I Love Lucian
I came across the essay "The Villa of Reggio" by Alberto Savinio (pen name of Andrea Francesco Alberto de Chirico, b. Athens, 1891 – d. Florence, 1952) He was a writer, painter, musician, journalist, essayist, playwright, set designer and composer, clearly one of the most wide-ranging polymaths in modern Italian cultural history. One of his interests was in what he called “Mediterranean surrealism”, particularly the bizarre fantasies and satires of Lucian of Samosata (c. AD 125 – after AD 180), (sometimes called the real father of science fiction), and particularly Lucian's True Stories (or True Fictions or True History). This will be clear from the passage I have chosen to translate. I chose it because it deals with Savinio's views on the differences between the north and the south in Italy. The original essay appeared in Italian as “Le donne-viti” [Women-grapevines] in Partita andata. Diario Calabrese (1948), Florence, Giunti, 1996.
The Villa of Reggio
in the Villa of Reggio. “Villa” in
Sicilian usage is a public garden. But
here we're in Calabria. You can see that
Sicilian customs make it across the
straits [of Messina] with no help from
boats. That's how San Francis of Paola
did it; that is to say, he turned
himself into a boat. One day Francis got
to the water's edge in Calabria, trying
to find passage over to Sicily. The
boatsman he asked turned out, however,
to be a tightwad and Francis had no
money. What did he do? He took his cloak
from his shoulders and spread it on the
waters and climbed aboard as if it were
a raft, and in spite of the currents
that they call “rising oar” and “falling
oar” and in spite of the whirlpools that
the ancients called Scylla and Charybdis
and today they call garofoli or rèfoli, made it
to the other shore driven by a light
and most helpful wind.
[translator's note: garofoli = a local word for carnations, here used to describe the supposed similarity between the petals of the flower and the funnel-like vortices of the water formed from opposing currents. Rèfoli = a local word for a strong wind coming from the land, strong enough to snap trees and the masts of boats. Thank you, Selene!]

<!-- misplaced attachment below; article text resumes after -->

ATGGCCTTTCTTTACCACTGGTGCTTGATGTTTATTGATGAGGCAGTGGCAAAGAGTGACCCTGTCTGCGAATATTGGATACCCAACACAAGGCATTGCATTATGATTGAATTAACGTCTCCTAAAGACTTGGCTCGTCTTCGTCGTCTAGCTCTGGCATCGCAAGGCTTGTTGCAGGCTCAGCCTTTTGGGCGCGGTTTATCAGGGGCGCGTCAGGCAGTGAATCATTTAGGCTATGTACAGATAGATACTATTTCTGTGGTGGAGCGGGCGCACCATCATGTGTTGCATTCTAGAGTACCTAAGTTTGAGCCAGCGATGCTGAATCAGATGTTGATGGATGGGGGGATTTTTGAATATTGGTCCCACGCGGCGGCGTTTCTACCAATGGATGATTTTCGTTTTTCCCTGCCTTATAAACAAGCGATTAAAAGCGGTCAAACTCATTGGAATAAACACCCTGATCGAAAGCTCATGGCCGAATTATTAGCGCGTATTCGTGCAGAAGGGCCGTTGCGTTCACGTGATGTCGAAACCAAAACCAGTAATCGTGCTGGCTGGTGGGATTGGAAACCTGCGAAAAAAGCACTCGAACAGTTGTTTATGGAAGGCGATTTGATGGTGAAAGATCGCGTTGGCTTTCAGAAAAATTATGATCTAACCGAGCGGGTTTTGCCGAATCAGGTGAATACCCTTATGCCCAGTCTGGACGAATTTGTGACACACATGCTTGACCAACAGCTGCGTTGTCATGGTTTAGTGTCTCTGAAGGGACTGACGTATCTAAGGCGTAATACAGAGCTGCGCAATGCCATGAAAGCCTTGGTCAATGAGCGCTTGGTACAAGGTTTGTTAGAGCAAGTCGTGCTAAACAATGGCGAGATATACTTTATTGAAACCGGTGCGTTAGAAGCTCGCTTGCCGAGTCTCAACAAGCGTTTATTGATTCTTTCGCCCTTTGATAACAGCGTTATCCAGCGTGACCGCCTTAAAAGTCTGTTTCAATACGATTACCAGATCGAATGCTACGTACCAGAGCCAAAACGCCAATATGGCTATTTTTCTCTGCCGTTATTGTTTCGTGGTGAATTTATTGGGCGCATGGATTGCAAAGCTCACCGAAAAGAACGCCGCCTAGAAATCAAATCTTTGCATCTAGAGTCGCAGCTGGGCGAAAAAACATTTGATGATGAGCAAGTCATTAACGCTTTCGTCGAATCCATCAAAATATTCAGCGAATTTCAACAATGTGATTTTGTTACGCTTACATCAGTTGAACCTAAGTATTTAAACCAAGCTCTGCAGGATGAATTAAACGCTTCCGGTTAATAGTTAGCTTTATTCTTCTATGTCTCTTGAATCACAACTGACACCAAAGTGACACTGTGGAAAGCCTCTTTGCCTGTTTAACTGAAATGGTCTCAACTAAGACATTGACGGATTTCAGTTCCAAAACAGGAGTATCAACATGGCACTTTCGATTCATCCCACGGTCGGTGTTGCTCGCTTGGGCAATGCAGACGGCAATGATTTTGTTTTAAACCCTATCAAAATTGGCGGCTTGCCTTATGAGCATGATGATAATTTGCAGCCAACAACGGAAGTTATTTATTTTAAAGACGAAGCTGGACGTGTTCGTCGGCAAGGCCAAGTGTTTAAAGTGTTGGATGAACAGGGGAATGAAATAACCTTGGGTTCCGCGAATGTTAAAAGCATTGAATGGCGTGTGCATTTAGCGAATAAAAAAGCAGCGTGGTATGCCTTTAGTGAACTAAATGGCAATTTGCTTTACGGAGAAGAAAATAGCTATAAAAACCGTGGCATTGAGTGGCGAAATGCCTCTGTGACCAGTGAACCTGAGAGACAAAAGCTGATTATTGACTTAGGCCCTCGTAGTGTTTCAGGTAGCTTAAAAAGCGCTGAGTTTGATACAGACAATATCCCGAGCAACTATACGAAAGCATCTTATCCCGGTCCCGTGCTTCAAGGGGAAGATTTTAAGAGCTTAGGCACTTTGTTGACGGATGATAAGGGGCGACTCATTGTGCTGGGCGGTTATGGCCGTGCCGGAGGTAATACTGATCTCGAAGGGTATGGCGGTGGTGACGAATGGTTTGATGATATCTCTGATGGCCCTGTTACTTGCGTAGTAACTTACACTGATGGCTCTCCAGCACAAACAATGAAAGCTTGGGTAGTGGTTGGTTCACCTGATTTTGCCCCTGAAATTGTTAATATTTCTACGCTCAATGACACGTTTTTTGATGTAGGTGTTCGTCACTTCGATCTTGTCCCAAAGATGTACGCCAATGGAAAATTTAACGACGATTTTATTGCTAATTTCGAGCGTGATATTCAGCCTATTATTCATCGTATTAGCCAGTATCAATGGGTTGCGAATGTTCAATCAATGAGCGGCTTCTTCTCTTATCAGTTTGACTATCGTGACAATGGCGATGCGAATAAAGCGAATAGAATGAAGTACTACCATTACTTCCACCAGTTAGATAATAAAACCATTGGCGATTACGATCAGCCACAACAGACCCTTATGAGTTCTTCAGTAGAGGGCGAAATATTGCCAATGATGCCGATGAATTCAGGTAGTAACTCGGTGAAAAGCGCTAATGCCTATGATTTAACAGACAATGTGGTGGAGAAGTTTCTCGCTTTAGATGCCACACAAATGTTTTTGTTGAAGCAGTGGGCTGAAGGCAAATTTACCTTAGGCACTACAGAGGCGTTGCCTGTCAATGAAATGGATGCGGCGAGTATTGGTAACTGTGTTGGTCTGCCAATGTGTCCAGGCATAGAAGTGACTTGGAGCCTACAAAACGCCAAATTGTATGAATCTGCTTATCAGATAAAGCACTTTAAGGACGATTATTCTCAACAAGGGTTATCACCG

There are some strange
trees in the Villa of Reggio. I'd call
them freaks except I see no reason to call
something a freak just because it doesn't
fit in with what we are used to. They talk
so much about social justice; let's first
try to agree on physical justice. Let's
get rid of distance—the class struggle
between freakish and normal. Let's think,
as well, about a moral justice. Let's get
rid of the distance between good and evil.
Painters have already taken care of
abolishing the (supposed) distance between
beautiful and ugly.
Some of these trees
have trunks with no branches but are
studded with thorns. The statue to
Hindenburg that the Germans put up
between the two wars was studded with
nails. Equally studded with nails was
a white statue of a black woman that
Paul Guillaume gave me in 1913. Those
nails driven into the likeness of a
warrior and into that of a celebrity
idol were instruments of magic. Would
the threatening thorns sticking out
from the bare trunks of these trees in
the Villa of Reggio also be
instruments of magic? We are just
beginning to discover and penetrate
the psyche of man? When will we
discover and penetrate the psyche of
animals? And here we are talking, of
all things, about the psyche of
are other plants in the villa that have
pyramid-shaped trunks; these are in the
palm family. Yet others, not palms, have
trunks in the shape of amphora and look
like pregnant women. They bear little
tiny leaves with many budding flowers,
like the almond tree. Now I understand
better the ambiguous imagery of ancient
writers and poets. Compare this passage
in “The women grapevines” in Lucian's True
...we found something wonderful in grapevines. The part which came out of the ground, the trunk itself, was stout and well-grown, but the upper part was in each case a woman, entirely perfect from the waist up. They were like our pictures of Daphne turning into a tree when Apollo is just catching her. Out of their finger-tips grew the branches, and they were full of grapes. Actually, the hair of their heads was tendrils and leaves and clusters! When we came up, they welcomed and greeted us, some of them speaking Lydian, some Indian, but the most part Greek. They even kissed us on the lips, and everyone that was kissed at once became reeling drunk. They did not suffer us, however, to gather any of the fruit, but cried out in pain when it was plucked. Some of them actually wanted us to embrace them, and two of my comrades complied, but could not get away again. They were held fast by the part which had touched them, for it had grown in and struck root. Already branches had grown from their fingers, tendrils entwined them, and they were on the point of bearing fruit...